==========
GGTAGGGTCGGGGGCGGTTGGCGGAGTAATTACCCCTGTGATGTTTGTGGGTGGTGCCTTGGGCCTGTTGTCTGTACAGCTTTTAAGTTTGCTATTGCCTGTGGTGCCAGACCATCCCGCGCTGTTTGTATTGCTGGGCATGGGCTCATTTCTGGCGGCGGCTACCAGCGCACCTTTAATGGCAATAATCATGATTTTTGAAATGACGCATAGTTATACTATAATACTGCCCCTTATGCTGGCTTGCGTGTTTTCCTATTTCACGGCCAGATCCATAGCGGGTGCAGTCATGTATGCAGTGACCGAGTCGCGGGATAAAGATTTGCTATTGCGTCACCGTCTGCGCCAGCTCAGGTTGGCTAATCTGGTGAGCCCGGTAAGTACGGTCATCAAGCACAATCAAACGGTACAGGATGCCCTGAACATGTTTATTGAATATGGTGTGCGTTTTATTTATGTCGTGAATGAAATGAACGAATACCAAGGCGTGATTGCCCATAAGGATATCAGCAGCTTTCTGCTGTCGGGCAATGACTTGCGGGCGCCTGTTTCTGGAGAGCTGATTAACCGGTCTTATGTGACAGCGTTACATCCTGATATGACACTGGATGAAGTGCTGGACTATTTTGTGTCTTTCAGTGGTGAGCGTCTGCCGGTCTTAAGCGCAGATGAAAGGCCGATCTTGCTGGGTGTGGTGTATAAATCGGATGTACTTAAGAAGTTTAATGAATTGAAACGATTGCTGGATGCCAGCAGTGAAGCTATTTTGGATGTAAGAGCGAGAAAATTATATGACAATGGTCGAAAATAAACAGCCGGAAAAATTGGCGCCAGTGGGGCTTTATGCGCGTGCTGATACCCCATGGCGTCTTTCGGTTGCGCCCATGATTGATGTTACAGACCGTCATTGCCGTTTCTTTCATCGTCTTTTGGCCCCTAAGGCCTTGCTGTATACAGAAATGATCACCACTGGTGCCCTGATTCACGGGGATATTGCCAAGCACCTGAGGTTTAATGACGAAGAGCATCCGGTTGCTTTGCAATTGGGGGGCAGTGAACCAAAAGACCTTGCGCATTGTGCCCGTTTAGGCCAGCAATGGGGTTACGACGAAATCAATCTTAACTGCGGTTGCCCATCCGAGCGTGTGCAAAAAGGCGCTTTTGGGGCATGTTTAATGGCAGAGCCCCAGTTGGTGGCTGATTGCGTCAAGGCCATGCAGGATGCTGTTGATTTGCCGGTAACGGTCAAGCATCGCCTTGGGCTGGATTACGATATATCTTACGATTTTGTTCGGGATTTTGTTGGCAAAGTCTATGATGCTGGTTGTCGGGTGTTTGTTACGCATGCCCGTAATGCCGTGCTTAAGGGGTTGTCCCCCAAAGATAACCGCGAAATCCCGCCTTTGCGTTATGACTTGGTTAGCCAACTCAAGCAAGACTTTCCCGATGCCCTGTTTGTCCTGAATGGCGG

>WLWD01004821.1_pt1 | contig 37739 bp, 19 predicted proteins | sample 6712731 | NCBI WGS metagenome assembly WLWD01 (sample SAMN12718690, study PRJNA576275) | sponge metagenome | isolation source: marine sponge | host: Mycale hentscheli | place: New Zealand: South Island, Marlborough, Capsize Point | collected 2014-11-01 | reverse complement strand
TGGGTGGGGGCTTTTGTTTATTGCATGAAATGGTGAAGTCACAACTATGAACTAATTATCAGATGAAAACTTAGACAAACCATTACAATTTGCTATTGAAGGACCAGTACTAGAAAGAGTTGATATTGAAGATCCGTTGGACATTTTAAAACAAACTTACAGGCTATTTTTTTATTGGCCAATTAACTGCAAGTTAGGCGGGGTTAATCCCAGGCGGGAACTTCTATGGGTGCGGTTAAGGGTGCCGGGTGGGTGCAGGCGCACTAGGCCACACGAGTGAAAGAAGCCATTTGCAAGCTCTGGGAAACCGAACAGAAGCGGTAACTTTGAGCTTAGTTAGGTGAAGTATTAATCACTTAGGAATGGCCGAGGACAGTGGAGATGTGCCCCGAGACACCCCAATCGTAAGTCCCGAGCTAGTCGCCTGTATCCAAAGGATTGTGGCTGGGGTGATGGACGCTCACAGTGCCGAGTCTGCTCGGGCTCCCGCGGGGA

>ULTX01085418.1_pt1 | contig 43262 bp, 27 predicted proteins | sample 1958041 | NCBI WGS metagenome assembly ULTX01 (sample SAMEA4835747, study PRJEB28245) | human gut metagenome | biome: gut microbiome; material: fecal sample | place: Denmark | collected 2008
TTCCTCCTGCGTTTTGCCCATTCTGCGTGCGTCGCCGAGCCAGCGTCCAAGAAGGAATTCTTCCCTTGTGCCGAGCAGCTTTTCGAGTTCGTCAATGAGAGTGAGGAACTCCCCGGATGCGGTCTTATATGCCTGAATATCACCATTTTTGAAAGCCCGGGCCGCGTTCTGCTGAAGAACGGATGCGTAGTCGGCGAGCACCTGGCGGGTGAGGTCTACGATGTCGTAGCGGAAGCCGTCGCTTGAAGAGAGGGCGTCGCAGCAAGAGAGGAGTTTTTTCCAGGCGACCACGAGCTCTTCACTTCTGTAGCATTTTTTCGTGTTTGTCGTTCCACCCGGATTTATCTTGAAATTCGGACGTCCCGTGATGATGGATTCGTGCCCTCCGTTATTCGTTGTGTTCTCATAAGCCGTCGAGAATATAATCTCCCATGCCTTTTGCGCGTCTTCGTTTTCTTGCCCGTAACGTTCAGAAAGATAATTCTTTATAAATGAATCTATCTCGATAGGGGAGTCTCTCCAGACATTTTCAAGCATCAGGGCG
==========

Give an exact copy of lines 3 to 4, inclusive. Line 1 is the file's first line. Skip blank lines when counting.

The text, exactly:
TGGGTGGGGGCTTTTGTTTATTGCATGAAATGGTGAAGTCACAACTATGAACTAATTATCAGATGAAAACTTAGACAAACCATTACAATTTGCTATTGAAGGACCAGTACTAGAAAGAGTTGATATTGAAGATCCGTTGGACATTTTAAAACAAACTTACAGGCTATTTTTTTATTGGCCAATTAACTGCAAGTTAGGCGGGGTTAATCCCAGGCGGGAACTTCTATGGGTGCGGTTAAGGGTGCCGGGTGGGTGCAGGCGCACTAGGCCACACGAGTGAAAGAAGCCATTTGCAAGCTCTGGGAAACCGAACAGAAGCGGTAACTTTGAGCTTAGTTAGGTGAAGTATTAATCACTTAGGAATGGCCGAGGACAGTGGAGATGTGCCCCGAGACACCCCAATCGTAAGTCCCGAGCTAGTCGCCTGTATCCAAAGGATTGTGGCTGGGGTGATGGACGCTCACAGTGCCGAGTCTGCTCGGGCTCCCGCGGGGA

>ULTX01085418.1_pt1 | contig 43262 bp, 27 predicted proteins | sample 1958041 | NCBI WGS metagenome assembly ULTX01 (sample SAMEA4835747, study PRJEB28245) | human gut metagenome | biome: gut microbiome; material: fecal sample | place: Denmark | collected 2008